In the Spring of 1999, long before I made the choice to officially and permanently leave the JWs, I was excommunicated. I was 24, at the end of a wearisome, disastrous 5 year marriage, made more wearisome and disastrous because it should not have taken place to begin with. But when you’re a horny, confused teenaged JW with no sexual outlet but to get married, that’s what you do.
Then one day, you wake up to realize you’re married to someone you don’t love, and probably never did. And then an inevitable chain of events begins to unfold:
You fall in love with someone else.
You end up seeing that person secretly.
You end up doing things with that other person that breech the dogma of your religion.
You face a JW tribunal who decide your fate.
18 months later, I was diagnosed with PTSD because of the things the elders asked me in that 6 hour closed-door meeting. Every Spring since this happened 15 years ago, my body remembers. It remembers the coldness of those elders, their leering glances, how obvious it was to me that they were getting off on the details of this brief sexual interlude with a man I truly loved. How they were quick to decide that I was an evil, plotting, master of deception trying to escape an unfulfilling marriage. When I was just a 24 year old in love with someone not my husband, exploring a sexuality I didn’t even know I possessed.
And so, I was excommunicated. Kicked out of my religion and shunned. During which time I had to do penance, which meant attending JW meetings three times a week while being shunned and looked upon like I wore a scarlet letter. In hindsight, if I’d only known then what I figured out later at the age of 31, I’d have left the JWs permanently at that point. But I still believed it was the true religion. So I did my time, and a year and a half later, the elders let me back into the JWs.
As difficult as that year and a half was, there was also something incredibly freeing about it. Since none of my JW friends would speak to me, I spent a lot of time alone. Reading, writing, listening to music, seeing movies. For the first time, I went to the theatre to see movies by myself. One of which was ‘Magnolia’. It was a matinee and if I recall correctly, I was alone in the theatre. It was just me and the characters on the screen.
And this was the first time that I consciously recall seeing Philip Seymour Hoffman. Which brings me back to 2014…February 2, 2014…the day Philip Seymour Hoffman died. Something in me broke when I heard that PSH died. I instantly remembered sitting in that theatre seeing him for the first time. And I remembered how he, and all of those characters, spoke to me. Spoke for me.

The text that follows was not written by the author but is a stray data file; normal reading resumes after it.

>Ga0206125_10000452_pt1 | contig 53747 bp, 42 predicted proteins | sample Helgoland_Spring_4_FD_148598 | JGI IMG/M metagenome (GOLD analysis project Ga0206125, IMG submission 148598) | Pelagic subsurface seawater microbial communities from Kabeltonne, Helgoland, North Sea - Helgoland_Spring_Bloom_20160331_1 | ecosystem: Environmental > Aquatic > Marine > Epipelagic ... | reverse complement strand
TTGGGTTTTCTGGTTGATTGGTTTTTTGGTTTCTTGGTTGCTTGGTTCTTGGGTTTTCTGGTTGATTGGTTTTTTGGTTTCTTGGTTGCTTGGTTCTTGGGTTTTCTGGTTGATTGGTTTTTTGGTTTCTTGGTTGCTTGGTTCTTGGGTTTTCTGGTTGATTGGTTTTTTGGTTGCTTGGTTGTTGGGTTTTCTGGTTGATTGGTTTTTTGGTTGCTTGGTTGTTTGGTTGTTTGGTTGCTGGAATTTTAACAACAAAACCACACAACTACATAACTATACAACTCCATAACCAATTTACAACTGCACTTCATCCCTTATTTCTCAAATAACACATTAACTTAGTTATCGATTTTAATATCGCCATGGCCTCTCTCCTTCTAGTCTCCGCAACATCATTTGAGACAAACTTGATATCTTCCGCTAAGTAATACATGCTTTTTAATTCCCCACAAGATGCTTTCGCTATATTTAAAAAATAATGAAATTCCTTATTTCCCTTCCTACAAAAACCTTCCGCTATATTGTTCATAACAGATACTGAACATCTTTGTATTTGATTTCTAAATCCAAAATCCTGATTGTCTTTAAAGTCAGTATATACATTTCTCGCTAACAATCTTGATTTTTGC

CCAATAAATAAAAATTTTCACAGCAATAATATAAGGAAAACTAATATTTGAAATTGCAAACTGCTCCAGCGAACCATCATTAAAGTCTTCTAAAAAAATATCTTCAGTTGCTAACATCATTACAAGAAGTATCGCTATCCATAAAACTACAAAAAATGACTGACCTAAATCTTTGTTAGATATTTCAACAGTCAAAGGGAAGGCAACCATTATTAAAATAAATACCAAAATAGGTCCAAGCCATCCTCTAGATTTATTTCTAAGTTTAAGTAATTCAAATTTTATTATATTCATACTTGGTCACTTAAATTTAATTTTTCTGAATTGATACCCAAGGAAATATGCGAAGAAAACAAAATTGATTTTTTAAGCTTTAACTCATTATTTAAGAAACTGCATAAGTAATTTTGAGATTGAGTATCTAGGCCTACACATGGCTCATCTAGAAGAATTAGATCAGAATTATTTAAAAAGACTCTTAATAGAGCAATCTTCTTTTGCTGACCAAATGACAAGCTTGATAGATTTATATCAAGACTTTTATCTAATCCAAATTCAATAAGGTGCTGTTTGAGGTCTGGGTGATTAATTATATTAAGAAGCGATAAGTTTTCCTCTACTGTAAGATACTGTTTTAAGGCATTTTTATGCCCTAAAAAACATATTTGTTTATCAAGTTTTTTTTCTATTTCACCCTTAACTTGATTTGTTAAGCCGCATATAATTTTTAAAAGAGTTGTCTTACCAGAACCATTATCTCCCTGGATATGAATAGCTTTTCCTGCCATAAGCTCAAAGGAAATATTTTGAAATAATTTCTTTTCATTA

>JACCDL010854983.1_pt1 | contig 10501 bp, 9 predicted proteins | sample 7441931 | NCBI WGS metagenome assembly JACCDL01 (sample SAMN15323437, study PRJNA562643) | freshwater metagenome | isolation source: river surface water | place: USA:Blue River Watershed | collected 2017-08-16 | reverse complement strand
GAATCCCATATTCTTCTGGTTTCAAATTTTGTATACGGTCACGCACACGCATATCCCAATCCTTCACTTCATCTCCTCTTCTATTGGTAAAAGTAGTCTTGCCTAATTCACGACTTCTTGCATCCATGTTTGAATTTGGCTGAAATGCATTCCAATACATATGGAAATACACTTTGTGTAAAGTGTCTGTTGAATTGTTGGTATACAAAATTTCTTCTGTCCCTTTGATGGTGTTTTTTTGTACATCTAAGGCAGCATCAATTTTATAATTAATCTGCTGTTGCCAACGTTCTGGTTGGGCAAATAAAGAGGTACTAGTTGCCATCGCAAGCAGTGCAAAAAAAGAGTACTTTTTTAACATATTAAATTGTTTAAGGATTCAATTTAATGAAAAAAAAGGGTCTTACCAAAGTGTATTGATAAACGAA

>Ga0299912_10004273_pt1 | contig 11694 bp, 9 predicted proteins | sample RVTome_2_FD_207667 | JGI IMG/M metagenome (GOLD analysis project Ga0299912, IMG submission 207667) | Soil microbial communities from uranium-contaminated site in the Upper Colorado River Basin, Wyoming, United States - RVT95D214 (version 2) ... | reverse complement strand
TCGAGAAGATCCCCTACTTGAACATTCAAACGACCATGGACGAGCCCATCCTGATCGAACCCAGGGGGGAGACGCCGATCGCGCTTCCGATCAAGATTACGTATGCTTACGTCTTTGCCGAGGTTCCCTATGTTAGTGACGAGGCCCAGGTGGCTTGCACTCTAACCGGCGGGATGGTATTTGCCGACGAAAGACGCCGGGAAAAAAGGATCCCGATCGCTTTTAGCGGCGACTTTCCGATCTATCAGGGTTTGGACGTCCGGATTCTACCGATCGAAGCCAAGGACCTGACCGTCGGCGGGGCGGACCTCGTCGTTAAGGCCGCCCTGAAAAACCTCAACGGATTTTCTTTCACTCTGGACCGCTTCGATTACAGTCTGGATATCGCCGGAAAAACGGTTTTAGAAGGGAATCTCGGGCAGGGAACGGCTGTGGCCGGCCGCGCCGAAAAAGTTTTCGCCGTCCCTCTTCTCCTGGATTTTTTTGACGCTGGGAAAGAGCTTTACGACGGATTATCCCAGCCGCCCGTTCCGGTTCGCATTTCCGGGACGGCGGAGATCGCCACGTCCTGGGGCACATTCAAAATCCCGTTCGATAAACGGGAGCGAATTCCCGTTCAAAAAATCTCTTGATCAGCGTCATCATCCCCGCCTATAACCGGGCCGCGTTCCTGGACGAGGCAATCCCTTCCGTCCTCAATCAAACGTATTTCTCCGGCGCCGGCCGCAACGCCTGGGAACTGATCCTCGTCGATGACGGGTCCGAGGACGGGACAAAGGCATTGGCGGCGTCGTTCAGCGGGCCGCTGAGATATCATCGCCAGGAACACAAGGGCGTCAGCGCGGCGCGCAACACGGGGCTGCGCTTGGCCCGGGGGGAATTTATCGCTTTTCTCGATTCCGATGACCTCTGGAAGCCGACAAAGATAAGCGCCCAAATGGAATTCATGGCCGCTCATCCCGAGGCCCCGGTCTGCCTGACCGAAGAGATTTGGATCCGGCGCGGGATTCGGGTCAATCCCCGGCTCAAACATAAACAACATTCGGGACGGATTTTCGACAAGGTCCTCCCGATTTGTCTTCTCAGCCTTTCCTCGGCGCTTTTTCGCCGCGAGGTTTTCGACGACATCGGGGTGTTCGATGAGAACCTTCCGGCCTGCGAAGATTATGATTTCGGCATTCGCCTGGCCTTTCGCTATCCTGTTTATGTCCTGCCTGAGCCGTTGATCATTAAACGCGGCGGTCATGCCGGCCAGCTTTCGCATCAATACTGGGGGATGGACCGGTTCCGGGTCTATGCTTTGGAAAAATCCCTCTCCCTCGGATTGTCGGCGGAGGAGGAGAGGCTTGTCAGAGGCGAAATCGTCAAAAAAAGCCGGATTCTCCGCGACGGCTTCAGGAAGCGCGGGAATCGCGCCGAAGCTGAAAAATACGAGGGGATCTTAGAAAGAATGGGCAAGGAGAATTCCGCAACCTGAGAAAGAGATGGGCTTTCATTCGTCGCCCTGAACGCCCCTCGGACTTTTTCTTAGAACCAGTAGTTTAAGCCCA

When you grow up without a mirror for the deepest emotions you feel, when you grow up with the message that your emotions are to be controlled as harmful, and further, can actually be manipulated by the devil, well you find it hard to know that those emotions are in fact normal and okay. Magnolia gave me that. PSH gave me that.
Up until that point in my life, I’d rarely seen a man cry. And here PSH was, on this big screen in front of me, crying. And then everyone starts crying. And singing. And crying. And their emotions are real to me. They’re real to me. More real than most of the people I’d yet known in my life.
So, when PSH died, I remembered all the portrayals he gave that spoke for me. That shone a mirror up to some part of who I was and said Hey, it may be ugly and hard, but it’s real and it’s yours and that’s okay. It’s all okay.
I cried for PSH. I cried as though he was a friend who’d stood by my side during some really difficult times in my life, holding the space for everything that I was feeling. Because he was.
I still have flashbacks of that period of my life as a JW. 15 years later and I still can’t get through Spring without some recollection of it. I can’t say it gets easier with age. ‘Time heals all wounds’ is a lie the old tell the young to disguise the fact that nothing actually heals, the mind just slowly forgets. But the body...the body remembers everything.